DeCaGloPreCEs: Decadal to multi-deCadal Global Predictions of Compound Events

Status: Active Start:
01/11/2022
End:
31/10/2024

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Description

Compound events (CEs) can pose significant threats to societies, economies and ecosystems around the world, especially when amplified by anthropogenic climate change (ACC). There is therefore a strong need for skilled, reliable and actionable predictions of how CEs are expected to change in the next decades to help governments and stakeholders implement robust adaptation strategies.

In the DeCaGloPreCEs project, we will develop a method to improve near-term projections of CEs at the global scale, taking into account their response to both climate variability and long-term warming, and develop a sound physical mechanism understanding of their meteorological drivers. First, we will constrain climate projections with decadal climate predictions, from the Coupled Model Intercomparison Project Phase 6, with a novel method to reduce the uncertainty and increase accuracy of ACC predictions up to 30 years. We will then apply an innovative method grounded in dynamical systems theory for quantifying CEs and link them to physical extremes in the global regions where the prediction of events require high skill levels.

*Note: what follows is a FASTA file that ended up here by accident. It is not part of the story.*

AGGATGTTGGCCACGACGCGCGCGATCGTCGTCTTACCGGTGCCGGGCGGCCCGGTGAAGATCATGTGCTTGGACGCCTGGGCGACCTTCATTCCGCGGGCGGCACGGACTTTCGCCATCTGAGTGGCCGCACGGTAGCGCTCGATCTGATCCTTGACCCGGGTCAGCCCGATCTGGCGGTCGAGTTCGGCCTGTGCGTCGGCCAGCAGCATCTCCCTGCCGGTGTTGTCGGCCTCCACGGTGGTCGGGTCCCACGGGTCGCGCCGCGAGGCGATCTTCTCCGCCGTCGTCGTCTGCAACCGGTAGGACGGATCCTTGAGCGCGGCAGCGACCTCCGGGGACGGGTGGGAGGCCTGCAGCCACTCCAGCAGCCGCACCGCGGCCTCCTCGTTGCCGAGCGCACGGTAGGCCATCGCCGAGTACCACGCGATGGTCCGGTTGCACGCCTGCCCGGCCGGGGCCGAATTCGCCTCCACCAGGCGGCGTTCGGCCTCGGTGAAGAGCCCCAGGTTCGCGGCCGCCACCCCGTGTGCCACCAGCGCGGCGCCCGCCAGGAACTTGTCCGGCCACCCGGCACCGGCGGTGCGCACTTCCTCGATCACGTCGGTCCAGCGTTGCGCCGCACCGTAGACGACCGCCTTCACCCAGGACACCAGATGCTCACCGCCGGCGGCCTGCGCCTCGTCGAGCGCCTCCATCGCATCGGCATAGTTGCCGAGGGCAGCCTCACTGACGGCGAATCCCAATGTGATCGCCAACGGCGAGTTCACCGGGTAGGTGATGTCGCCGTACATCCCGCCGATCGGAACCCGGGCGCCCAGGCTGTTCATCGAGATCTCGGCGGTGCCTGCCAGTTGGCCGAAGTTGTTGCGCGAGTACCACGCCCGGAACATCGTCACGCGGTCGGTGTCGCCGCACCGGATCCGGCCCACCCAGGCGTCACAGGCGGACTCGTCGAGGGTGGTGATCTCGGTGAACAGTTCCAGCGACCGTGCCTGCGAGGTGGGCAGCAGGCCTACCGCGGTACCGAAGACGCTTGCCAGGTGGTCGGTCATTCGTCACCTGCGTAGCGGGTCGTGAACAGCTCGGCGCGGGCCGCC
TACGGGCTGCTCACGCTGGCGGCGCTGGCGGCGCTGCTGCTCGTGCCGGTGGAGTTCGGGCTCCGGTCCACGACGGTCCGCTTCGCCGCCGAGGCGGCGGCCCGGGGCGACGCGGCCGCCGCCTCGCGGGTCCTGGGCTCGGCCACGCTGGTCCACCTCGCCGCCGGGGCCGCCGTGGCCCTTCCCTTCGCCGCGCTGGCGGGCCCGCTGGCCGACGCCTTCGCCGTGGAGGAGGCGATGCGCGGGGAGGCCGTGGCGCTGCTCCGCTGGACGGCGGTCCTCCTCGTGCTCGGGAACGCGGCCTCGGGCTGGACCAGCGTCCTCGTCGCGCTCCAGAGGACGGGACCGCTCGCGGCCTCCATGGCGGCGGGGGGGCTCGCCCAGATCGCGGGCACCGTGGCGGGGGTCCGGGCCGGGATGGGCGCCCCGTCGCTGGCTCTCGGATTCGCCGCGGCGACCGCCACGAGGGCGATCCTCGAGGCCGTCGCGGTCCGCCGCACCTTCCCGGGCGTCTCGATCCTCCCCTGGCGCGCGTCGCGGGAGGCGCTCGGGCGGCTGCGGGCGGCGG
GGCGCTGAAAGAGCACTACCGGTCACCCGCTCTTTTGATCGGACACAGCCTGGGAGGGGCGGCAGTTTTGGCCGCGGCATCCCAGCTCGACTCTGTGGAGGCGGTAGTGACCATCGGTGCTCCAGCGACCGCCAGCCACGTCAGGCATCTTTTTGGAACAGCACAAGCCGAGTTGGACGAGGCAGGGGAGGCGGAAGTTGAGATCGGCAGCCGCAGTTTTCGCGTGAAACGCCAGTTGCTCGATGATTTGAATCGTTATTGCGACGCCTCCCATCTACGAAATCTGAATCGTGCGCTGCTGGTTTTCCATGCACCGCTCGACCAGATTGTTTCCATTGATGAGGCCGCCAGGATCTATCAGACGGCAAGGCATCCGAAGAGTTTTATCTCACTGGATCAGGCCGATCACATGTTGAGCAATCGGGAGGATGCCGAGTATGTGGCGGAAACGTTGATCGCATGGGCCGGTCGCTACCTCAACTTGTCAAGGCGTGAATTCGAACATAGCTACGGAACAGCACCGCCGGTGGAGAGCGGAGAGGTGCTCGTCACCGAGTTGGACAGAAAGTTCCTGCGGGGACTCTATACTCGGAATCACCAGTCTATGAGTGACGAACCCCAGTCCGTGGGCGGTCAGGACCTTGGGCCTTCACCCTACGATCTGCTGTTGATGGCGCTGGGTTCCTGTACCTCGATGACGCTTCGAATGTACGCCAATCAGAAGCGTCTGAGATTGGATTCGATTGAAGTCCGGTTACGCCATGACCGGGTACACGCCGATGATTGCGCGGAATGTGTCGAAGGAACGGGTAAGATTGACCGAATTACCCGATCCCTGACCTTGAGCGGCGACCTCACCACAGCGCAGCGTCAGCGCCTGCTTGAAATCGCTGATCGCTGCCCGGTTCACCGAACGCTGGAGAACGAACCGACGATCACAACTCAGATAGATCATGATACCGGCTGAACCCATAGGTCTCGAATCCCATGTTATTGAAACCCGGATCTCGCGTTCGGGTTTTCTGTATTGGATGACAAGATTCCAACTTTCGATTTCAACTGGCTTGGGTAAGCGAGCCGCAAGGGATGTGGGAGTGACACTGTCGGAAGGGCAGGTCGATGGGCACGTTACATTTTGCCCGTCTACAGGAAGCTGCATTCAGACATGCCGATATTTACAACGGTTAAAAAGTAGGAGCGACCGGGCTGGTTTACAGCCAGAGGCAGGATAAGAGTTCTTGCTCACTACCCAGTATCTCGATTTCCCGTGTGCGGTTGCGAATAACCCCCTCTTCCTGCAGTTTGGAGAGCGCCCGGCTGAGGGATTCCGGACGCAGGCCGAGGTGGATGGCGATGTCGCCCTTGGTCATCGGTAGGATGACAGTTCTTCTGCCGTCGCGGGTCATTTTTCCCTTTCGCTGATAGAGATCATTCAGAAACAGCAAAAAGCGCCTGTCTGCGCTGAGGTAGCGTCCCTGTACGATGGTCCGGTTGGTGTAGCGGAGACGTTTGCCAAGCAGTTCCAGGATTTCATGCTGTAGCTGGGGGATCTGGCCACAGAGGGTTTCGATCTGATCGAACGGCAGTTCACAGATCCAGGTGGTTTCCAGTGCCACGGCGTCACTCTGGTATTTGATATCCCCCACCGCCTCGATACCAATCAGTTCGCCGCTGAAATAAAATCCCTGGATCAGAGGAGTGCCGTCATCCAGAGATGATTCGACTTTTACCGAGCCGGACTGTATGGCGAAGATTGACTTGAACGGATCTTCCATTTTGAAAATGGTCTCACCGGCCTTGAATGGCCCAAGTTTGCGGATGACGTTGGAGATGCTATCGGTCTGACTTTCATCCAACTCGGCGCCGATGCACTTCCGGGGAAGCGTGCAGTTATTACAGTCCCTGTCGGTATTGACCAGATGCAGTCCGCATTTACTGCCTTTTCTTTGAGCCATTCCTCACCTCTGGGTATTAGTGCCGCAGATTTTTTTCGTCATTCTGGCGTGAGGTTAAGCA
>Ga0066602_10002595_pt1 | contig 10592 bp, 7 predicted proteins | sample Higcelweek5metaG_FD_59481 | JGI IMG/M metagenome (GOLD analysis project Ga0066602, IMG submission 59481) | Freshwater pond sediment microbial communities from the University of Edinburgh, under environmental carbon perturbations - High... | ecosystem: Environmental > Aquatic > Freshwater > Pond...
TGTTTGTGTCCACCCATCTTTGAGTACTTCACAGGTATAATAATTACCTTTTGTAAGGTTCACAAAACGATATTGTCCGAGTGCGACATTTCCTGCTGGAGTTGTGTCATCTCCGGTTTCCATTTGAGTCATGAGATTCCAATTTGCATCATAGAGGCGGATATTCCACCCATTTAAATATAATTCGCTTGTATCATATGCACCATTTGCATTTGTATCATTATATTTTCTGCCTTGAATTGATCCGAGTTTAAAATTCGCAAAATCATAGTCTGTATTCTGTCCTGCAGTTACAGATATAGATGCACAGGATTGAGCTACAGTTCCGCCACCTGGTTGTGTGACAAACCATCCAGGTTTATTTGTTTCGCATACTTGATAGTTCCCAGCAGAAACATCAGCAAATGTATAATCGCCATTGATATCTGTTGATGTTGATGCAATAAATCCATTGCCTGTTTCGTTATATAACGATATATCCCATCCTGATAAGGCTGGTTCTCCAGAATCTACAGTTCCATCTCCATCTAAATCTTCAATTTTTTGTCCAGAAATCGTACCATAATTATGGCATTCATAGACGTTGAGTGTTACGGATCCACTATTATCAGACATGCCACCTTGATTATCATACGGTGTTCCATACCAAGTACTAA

We will specifically focus on temperature-(low) precipitation as related to summer heat waves and precipitation-wind as a proxy for storms. The analysis will elucidate what drives CEsin the context of global warming and climate variability, to what extent they can be predicted on decadal to multi-decadal timescales, and how their frequency, intensity and persistence is expected to change in the future. We will furthermore explore the atmospheric drivers of the CEs, to elucidate specific physical mechanisms at the origin of the events. The outcomes of the project will be significant for the scientific community as it will improve their understanding of how CEs respond to ACC and climate variability, and is relevant for governments and stakeholders who aim to reduce losses from high-impact weather events, thereby benefiting societies and economies around the world.

Funding